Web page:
Cult Move Flashback: The Frightened Woman (1969, Dir. Piero Schivazappa)

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The Frightened Woman was a film I didn’t think I was going to find remotely interesting, and how wrong I was. The Frightened Woman is about a quiet woman named Maria who works in publicity and her strict employer Dr Sayer, a man who has serious issues concerning feminism and women’s rights.

When she asks her moody, good-looking employer for some research material he tells her he has it at home.  Nowadays she would just use the internet, but hey, this is 1969.  Instead she goes to her boss’s house.  It’s easy for the audience to pick up on what a bad idea this is.  Once she arrives there, it is not long before she is drugged and waking up to listen to her boss tell how he hates women and enjoys torturing and murdering them – as a sort of weekend hobby.

Maria tries hard to convince him that she is different, but he doesn’t listen and enjoys torturing her even more.  Now when I say torture, this isn’t Saw or Hostel.  This film is as camp as Christmas; the methods of torture are somewhat laughable as Dr Sayer swans around like some sort of Bond villain.

I was wondering where this movie was going until eventually the lovely Maria suffers a sort of Stockholm syndrome and Dr Sayer lets his guard down. Suddenly we have a happy couple running through fields, during moments of so much campness you’d be forgiven for thinking it was an early Carry On film.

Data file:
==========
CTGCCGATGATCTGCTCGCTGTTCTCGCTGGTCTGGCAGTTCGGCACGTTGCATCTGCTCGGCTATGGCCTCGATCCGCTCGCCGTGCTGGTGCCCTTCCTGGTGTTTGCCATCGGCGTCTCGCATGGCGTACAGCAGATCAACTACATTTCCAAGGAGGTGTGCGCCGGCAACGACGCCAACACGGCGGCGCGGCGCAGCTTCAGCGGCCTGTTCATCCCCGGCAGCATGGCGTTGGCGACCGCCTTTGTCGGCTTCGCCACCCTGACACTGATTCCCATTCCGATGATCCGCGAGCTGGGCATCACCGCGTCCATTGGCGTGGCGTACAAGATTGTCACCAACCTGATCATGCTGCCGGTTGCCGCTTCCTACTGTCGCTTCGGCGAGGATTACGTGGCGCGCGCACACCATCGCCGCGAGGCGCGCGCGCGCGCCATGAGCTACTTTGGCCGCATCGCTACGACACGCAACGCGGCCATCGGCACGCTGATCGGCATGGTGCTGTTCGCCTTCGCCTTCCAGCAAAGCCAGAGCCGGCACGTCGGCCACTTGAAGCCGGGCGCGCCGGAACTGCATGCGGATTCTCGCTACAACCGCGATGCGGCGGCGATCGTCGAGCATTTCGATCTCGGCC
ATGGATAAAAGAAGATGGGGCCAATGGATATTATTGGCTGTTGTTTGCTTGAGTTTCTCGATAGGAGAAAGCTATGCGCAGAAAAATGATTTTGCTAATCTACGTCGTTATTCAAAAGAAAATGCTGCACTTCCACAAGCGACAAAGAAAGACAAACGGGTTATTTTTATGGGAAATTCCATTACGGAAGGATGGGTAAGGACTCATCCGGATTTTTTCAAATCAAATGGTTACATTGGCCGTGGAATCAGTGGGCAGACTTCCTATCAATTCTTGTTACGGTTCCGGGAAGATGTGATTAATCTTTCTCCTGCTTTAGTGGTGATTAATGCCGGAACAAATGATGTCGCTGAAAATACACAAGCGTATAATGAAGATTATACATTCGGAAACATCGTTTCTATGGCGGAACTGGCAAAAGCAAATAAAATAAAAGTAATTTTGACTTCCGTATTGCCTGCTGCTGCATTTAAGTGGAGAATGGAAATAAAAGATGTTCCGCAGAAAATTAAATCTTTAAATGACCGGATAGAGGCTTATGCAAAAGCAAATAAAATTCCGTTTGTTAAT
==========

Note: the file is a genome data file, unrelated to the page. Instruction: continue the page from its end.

There is something so charming and endearing about this film.  It’s not a grisly giallo and it is unlike most of the other Shameless titles.  I just found myself enjoying the ride.  I actually wanted things to work out for the couple.

A lot of work has clearly gone into the theme and look of Dr Sayer’s home and it wouldn’t be the sixties without psychedelic imagery.  In one wonderful scene where Sayer is enjoying Maria’s company in a car, we see a train go by filled with ribbons of colour and standing on top a group of brass band players, serenading Sayer as he reaches climax.

The film is never disturbing and there is a lot of comedy in it, some unintentional.  There are two twists in the film, which I won’t spoil.  But, when the first one was revealed I found myself rewinding the DVD to listen to it again.  At that point, I was gripped.  It’s a shame little movies like this one don’t get made today.  Shameless have done a superb job on restoring it.  If you want something that deserves cult status then this is a wonderful lost gem.

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